As 2020 marks the first election cycle in which Latinos are the largest minority electorate, politicians and political pundits grapple with how and to what extent this voting block will impact the ballot box in November.
On September 15, the Lyndon B. Johnson School of Public Affairs and the Latino Studies Department at the University of Texas at Austin invited Democratic strategist Chuck Rocha, former senior advisor to Bernie Sanders and architect of the campaign’s success with Latinos, to speak on his perspective and experience coordinating outreach to Latino voters. Rocha’s conversation with Dr. Victoria DeFrancesco Soto, LBJ School Dean for Civic Engagement, highlighted important considerations about Latino voter engagement in this year’s elections.
The Sanders campaign’s resounding victory in Nevada in February established Sanders as an early frontrunner in the primary and demonstrated the importance of galvanizing Latino voter engagement. This served as a key example of the role that Latino outreach strategies can play in a candidate’s success.
“Latinos are always seen as a low propensity voter, or someone who doesn’t show up at the same rate [as people of other ethnicities], and it’s because of one thing and one thing only: There’s never the same amount of money spent to talk to Latinos as there is to white voters,” says Rocha.
Rocha cites this as an explanation for some of the recent gains Trump has seen amongst Latinos in places like Florida, where his campaign has increased outreach. If this Texas-born strategist is right, his conversation with the LBJ School could serve as potent advice for campaigns looking to make inroads with Latinos in 2020 and beyond.
Rocha also outlined important background information for thinking about Latino voters in the 2020 elections.
First is the significant age gap between the average Latino voter versus the average white voter—gaps between Latino voters and other minority voters exist, but are less significant. Latinos are a significantly younger demographic, a common factor across an otherwise extremely diverse ethnic group. Rocha notes that this impacts the way the electorate consumes information compared to older voters.
A second major note for Rocha is the growth of first and second-generation Mexican-Americans in places such as Georgia, North Carolina and Iowa. In these states, the children of immigrants who came to the U.S. for jobs in the textile and agricultural industries have developed cultural identities distinct from established, historically-significant, Latino communities in Florida, New York and Texas.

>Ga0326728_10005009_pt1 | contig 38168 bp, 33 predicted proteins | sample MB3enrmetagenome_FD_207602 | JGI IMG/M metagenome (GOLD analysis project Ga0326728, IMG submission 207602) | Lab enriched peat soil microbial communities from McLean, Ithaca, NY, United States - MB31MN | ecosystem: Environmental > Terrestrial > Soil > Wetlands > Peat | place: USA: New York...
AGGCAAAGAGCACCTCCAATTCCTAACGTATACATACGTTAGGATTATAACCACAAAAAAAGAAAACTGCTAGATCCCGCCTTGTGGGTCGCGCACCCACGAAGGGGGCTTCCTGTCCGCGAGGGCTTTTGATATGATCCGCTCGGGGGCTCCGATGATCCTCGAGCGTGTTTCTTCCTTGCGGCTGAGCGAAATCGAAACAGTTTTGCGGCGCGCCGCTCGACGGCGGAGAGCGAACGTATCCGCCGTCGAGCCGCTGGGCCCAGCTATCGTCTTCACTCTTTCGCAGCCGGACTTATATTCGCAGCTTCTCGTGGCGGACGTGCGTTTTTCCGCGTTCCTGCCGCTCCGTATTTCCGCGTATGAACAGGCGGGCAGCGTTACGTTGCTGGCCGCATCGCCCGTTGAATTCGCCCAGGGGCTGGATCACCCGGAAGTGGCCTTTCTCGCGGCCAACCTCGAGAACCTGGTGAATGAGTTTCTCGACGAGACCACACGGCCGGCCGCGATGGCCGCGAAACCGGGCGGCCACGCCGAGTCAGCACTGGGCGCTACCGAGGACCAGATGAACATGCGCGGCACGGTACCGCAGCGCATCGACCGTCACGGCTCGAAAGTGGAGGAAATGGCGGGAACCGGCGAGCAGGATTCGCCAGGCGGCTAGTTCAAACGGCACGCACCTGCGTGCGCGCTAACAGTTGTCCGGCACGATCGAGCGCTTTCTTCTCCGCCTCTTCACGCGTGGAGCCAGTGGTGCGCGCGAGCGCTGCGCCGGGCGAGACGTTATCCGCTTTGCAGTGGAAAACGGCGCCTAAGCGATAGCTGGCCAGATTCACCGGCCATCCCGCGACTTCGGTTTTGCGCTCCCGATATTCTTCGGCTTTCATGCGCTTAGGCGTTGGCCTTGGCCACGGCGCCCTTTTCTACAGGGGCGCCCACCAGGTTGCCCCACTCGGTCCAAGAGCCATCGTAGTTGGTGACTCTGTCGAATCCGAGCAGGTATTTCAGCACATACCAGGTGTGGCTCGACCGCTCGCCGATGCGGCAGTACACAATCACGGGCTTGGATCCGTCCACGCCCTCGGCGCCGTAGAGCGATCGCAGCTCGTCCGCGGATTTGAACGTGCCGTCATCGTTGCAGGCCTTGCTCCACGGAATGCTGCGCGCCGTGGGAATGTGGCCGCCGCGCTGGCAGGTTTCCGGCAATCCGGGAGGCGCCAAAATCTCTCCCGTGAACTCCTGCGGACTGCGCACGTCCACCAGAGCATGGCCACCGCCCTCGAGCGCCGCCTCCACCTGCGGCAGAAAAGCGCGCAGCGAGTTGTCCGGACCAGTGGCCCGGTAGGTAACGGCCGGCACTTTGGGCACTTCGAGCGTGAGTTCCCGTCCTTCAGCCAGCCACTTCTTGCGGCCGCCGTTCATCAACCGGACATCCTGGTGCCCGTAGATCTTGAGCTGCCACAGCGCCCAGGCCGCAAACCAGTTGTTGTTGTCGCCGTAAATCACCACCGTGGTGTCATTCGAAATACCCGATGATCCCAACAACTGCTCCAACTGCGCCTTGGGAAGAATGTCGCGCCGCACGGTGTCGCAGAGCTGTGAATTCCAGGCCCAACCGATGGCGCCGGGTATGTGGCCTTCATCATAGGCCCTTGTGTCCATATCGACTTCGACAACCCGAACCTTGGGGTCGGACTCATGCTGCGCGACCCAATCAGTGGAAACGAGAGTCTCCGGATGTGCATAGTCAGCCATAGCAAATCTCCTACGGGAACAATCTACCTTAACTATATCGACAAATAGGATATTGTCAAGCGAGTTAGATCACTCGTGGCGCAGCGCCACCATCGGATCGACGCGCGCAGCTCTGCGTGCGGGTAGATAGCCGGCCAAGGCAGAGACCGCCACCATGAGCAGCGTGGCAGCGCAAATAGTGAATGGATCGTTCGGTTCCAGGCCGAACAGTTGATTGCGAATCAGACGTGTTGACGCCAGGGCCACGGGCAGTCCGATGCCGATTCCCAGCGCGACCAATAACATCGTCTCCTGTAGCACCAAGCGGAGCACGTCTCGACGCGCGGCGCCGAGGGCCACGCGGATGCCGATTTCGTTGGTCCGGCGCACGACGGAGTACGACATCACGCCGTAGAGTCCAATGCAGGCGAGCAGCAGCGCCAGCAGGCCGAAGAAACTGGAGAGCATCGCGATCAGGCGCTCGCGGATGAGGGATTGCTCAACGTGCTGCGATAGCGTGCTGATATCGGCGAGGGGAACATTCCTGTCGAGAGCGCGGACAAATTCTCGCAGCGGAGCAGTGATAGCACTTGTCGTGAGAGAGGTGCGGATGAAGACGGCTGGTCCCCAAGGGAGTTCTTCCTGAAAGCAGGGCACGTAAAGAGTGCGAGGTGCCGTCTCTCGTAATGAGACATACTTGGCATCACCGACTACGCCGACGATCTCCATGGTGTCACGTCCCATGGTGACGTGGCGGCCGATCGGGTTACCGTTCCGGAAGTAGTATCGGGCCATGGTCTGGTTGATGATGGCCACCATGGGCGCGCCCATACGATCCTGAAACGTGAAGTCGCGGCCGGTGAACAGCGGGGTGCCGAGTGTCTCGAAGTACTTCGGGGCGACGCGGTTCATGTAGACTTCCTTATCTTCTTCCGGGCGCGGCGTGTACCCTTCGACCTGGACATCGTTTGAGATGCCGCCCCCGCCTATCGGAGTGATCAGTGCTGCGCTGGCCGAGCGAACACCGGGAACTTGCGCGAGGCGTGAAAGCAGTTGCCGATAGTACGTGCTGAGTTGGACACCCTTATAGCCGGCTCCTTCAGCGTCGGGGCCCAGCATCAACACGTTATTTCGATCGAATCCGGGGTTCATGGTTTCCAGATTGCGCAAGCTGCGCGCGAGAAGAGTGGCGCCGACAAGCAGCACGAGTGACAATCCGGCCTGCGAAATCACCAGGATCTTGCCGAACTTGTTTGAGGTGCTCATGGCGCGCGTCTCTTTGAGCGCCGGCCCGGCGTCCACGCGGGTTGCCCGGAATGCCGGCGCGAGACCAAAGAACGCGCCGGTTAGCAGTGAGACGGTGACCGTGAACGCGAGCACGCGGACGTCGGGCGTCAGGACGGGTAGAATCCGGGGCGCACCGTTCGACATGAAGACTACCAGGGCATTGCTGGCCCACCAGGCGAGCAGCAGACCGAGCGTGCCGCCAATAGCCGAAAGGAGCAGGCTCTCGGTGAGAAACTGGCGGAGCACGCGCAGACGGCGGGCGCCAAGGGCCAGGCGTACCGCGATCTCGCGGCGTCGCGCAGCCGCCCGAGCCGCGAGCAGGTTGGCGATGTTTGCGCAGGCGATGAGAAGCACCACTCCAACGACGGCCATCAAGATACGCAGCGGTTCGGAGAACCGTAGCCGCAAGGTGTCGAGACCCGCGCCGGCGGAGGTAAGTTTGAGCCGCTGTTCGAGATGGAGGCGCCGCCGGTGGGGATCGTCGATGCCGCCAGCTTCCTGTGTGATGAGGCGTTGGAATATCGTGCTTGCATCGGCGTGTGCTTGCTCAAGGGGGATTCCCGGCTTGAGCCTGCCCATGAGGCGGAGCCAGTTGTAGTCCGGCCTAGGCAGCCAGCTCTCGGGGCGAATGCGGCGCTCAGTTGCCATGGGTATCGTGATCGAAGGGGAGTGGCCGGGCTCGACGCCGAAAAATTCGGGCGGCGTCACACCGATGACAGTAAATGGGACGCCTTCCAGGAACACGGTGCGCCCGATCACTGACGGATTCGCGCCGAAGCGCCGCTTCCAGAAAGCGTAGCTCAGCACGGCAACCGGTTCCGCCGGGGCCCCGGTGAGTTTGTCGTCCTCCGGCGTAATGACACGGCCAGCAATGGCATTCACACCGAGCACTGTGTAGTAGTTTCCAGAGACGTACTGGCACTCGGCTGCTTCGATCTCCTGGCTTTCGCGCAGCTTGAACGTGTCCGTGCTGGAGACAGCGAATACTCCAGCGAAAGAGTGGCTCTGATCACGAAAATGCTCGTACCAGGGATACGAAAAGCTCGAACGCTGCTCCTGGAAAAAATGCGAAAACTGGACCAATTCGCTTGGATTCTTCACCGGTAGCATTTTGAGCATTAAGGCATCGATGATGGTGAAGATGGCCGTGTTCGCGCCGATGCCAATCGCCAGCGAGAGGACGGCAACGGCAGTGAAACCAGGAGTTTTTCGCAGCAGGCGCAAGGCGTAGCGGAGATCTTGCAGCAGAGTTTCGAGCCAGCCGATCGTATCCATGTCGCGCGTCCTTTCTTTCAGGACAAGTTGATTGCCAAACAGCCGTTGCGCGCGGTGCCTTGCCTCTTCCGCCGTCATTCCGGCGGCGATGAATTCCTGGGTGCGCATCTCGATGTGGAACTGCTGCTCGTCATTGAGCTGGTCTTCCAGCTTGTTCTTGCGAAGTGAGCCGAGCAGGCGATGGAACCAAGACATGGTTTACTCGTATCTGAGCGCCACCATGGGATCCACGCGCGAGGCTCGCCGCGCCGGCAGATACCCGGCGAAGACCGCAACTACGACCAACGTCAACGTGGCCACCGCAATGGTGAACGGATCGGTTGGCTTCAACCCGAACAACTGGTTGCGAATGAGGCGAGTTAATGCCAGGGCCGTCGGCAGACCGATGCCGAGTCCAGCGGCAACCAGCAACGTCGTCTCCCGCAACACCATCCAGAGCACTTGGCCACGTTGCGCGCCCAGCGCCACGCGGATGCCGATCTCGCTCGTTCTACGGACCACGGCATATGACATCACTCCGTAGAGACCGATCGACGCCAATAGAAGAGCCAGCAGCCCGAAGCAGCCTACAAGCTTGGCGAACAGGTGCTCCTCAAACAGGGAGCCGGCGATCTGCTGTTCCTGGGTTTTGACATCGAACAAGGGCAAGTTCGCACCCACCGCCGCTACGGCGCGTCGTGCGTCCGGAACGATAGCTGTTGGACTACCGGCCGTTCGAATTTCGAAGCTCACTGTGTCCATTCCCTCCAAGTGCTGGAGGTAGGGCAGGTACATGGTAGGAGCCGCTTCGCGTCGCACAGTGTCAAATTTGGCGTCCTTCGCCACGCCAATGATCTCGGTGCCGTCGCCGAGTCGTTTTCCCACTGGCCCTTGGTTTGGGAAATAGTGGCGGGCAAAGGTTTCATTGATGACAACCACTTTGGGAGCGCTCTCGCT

The conversation also touched on diversity within the Latino community, highlighted through the differences in outreach by the Biden and Trump campaigns. For instance, while Trump’s ads are, as Rocha describes, “attack ads in Spanish,” the Biden campaign’s use of multiple dialects of Spanish indicates a more thoughtful approach in his efforts to court Latinos.
Another issue is reaching Latino voters across the digital divide. Latinos and other minority groups face greater challenges accessing the internet and digital forms of communication compared to white people, an issue that has worsened since the start of the pandemic after some years of improvement. Rocha’s two suggestions for overcoming this obstacle—the United States Postal Service and daytime radio—are practical examples of his repeated emphasis on connecting with Latino voters and offering them information as the first steps to engagement.
Inspired by recent polls suggesting that national campaigns contacted less than half of Latino voters, Rocha initiated a mailed-based outreach campaign targeting voters in Florida, North Carolina and Pennsylvania who were not reached through digital means.
“That’s the reason that NuestroPAC took two million dollars that I was going to put behind the [TV advertisements] and bought three million pieces of mail and sent it to every Latino in the state,” said Rocha.
A recording of Rocha’s full interview with Dr. Soto can be found below.